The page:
Further, when a patient has had an inordinately long wait or been rescheduled more than twice, Kathie sends a hand-written apology letter.  A note to that effect is put into the practice management software so that the next time the patient comes in, s/he is treated with extra-special care.
The practice also adjusted the scheduling template to accommodate emergency walk-ins which had a positive effect.  "Perhaps, though, the best strategy we used," says Kathie, "is to unblind the survey results.  It really changed the physicians' behavior when they saw their rankings.  It beat having the staff nagging them all the time!"

Q & A: Building Patient Volume
Happy PatientWe're seeing a decline in our patient visits due to the recession and we're wondering if there are any quick tips for building the volume back up.

The ideal, low-cost, no-cost strategy for increasing word-of-mouth referrals is to make patients love you.  An easy way to convey that you care about your patients is to call them the day following their visit.  Ask how they're getting along, reassure them that they're on the road to recovery (if appropriate) and suggest that you're there to help if they need anything else.  Because so few doctors' offices make these calls, your cont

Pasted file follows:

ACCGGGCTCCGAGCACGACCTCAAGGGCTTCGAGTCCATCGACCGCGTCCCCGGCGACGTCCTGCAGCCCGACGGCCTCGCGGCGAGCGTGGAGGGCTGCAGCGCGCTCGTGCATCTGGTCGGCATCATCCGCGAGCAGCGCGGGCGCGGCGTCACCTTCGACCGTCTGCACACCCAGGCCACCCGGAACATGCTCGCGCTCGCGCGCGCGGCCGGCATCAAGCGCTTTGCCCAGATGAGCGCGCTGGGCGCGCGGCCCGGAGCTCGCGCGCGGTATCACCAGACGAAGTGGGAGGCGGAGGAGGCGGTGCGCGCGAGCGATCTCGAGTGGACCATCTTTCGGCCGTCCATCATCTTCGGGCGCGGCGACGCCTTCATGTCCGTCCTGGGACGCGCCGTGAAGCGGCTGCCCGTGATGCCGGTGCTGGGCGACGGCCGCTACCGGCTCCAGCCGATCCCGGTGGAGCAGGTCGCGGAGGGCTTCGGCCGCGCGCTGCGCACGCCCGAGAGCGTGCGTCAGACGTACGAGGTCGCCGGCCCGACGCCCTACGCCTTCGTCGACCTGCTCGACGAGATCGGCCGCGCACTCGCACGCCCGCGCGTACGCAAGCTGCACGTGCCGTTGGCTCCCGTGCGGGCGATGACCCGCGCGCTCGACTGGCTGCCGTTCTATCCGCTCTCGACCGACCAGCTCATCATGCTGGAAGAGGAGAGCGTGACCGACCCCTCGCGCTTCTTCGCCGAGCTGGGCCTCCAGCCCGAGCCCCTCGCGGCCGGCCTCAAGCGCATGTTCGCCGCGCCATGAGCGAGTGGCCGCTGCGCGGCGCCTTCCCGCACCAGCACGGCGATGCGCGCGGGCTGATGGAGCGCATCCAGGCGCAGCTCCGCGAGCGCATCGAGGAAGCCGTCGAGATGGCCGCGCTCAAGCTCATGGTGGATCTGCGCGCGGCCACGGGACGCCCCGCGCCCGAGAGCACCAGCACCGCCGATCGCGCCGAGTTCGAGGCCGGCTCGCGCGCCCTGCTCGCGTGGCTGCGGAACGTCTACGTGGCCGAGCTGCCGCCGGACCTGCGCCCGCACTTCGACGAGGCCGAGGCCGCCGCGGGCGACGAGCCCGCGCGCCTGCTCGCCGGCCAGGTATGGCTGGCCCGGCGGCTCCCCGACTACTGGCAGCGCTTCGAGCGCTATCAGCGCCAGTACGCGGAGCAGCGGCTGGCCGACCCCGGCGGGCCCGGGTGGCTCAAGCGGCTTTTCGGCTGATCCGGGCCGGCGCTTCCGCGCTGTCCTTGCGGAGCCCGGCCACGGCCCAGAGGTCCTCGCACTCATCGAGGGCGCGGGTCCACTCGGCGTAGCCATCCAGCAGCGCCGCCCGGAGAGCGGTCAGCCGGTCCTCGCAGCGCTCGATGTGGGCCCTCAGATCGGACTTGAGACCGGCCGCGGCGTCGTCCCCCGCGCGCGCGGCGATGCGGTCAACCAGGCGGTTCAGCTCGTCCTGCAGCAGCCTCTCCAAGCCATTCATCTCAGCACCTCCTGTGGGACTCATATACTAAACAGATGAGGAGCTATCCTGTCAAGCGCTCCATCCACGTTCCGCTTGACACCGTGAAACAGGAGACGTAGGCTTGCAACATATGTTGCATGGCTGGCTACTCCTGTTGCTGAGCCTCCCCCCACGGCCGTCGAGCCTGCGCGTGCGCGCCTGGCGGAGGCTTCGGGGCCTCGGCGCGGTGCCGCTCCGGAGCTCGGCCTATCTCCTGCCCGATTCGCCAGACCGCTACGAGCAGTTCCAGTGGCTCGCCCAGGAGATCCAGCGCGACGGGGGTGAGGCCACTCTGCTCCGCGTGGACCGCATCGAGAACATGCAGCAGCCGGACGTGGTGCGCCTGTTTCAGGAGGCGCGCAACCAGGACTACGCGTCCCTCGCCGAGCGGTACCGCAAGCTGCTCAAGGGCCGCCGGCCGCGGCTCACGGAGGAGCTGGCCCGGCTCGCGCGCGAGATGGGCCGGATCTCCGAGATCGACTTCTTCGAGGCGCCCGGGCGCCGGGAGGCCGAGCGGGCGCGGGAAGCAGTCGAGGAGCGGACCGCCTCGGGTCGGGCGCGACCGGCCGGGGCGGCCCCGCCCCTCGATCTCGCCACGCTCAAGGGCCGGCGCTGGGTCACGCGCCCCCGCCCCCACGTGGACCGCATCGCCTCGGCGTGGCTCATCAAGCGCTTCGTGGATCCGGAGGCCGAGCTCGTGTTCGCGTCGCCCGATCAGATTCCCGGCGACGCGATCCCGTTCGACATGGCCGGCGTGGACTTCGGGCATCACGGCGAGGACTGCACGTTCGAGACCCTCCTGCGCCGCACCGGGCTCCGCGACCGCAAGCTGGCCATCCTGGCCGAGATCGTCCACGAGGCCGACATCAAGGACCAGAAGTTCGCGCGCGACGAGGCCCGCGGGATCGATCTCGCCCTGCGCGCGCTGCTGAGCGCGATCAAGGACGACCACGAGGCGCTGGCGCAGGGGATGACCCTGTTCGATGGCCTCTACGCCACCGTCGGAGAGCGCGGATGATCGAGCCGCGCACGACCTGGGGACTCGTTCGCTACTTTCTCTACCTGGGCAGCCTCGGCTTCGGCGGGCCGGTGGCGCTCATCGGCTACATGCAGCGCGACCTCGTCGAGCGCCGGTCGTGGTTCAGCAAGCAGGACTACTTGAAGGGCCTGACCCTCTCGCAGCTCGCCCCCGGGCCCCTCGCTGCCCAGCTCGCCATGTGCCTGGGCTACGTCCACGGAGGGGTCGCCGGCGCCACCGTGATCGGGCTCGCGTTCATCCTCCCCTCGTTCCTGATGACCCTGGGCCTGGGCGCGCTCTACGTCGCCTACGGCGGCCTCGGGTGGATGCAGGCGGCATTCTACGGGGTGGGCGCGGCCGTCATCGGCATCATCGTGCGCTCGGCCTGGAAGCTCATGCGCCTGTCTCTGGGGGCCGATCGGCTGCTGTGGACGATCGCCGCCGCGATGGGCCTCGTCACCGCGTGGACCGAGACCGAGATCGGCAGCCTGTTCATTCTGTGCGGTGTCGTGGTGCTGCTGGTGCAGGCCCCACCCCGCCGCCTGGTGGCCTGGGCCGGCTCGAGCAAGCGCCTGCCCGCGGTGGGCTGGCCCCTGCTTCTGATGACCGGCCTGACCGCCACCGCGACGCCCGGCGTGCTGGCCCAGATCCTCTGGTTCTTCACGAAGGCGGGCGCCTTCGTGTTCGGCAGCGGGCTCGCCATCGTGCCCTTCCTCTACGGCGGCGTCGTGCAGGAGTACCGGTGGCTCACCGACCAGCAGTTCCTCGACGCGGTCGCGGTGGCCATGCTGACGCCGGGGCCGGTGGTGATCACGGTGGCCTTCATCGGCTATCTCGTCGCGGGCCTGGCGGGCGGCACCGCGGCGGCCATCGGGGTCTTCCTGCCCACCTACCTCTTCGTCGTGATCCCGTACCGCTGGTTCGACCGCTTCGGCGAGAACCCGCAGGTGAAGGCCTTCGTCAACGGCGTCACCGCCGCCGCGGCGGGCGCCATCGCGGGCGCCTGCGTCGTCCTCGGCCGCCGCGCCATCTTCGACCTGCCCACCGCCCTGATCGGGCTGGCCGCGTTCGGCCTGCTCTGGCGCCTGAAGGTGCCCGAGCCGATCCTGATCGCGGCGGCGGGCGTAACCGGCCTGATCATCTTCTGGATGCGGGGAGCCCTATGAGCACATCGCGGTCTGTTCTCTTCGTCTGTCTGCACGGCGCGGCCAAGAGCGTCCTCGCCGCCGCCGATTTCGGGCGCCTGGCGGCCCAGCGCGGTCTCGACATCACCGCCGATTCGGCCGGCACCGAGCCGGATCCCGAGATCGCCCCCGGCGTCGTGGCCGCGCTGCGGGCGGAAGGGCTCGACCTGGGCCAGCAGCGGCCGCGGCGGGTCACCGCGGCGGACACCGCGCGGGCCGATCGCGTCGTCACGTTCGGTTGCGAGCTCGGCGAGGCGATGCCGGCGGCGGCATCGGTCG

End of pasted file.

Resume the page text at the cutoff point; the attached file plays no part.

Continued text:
act will be totally unexpected, and will "delight" the patient.  This is also an excellent strategy for building the practice of a physician new to your practice.

Have a question you'd like our team to answer? Email us and put "Newsletter Question" in the subject line!
User's Corner:
Wait Times in the Reception Area & Exam Room -
A Regional Comparison

The MGMA-Sullivan/Luallin patient survey database says something important about regional differences in scores for "Waiting time in the reception area" and "Waiting time in the exam room."

Dr. Alt

The illustration shows each region's score for these survey questions, both of which correlate significantly with overall satisfaction and willingness to refer.  While the Southeast region scores highest for both survey questions, patients in the Northeast region are least satisfied with wait times in the reception area and exam room.

Please feel free to forward this email to your colleagues.
The SullivanLuallin Team